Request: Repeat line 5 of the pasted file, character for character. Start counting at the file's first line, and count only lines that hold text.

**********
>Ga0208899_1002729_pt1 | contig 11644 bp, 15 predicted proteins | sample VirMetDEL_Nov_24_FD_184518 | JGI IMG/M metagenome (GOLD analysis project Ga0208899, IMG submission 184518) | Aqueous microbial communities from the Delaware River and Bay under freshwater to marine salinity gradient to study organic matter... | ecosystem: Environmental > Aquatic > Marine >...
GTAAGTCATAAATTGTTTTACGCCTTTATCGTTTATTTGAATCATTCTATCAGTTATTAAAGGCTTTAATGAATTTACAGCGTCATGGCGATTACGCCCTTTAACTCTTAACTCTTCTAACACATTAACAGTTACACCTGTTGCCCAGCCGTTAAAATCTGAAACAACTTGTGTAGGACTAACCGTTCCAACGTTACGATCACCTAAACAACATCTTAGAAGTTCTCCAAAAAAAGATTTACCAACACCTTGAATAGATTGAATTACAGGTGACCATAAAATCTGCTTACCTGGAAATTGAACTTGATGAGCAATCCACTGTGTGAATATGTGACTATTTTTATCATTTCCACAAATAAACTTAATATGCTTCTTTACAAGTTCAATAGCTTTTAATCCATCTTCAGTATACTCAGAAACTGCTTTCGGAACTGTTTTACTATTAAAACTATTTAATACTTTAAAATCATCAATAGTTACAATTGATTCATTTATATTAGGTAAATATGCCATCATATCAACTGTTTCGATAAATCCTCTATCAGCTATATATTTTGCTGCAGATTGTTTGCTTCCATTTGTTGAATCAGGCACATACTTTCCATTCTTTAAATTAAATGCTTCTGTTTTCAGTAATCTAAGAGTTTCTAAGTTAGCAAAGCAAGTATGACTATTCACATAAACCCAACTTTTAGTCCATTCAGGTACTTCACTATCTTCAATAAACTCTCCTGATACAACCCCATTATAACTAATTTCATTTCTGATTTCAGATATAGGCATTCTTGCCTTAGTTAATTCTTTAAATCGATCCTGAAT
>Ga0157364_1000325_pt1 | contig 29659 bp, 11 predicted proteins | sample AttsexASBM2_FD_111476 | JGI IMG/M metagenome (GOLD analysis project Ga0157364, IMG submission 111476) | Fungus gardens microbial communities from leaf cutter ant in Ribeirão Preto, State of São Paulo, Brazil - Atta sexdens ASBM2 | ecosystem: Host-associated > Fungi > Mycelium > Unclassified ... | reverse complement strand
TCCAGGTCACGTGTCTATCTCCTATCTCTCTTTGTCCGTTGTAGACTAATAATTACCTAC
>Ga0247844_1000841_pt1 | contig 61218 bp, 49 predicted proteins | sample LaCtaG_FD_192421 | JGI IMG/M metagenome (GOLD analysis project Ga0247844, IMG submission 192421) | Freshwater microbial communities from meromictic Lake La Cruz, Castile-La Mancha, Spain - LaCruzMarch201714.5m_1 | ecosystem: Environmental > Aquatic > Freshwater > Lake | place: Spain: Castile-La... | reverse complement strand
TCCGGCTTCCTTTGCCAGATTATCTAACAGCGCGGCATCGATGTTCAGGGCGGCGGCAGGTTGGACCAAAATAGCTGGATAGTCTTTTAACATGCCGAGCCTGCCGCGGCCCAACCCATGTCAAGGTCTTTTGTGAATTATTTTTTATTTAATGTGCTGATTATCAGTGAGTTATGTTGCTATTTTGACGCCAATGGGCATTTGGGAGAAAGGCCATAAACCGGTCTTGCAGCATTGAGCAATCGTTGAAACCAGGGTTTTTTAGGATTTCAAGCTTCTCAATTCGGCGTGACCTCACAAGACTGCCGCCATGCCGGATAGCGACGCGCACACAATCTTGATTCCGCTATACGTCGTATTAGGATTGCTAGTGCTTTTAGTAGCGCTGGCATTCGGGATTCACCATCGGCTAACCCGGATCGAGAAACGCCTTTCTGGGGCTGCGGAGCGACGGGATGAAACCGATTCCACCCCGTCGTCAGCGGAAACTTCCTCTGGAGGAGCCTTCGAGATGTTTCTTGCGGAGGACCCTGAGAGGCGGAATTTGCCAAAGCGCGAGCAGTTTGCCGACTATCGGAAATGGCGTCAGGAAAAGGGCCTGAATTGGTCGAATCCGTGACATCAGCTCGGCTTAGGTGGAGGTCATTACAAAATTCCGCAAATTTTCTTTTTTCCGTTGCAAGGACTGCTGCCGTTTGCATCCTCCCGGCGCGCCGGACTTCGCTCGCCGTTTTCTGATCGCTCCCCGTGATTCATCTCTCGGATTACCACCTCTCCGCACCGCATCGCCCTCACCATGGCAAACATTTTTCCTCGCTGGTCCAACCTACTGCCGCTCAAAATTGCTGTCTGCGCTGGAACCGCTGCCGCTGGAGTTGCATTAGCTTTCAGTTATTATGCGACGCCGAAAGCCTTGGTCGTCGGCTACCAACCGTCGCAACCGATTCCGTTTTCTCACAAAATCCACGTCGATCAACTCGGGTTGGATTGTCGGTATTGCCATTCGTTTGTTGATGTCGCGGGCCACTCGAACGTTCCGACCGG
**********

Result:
>Ga0247844_1000841_pt1 | contig 61218 bp, 49 predicted proteins | sample LaCtaG_FD_192421 | JGI IMG/M metagenome (GOLD analysis project Ga0247844, IMG submission 192421) | Freshwater microbial communities from meromictic Lake La Cruz, Castile-La Mancha, Spain - LaCruzMarch201714.5m_1 | ecosystem: Environmental > Aquatic > Freshwater > Lake | place: Spain: Castile-La... | reverse complement strand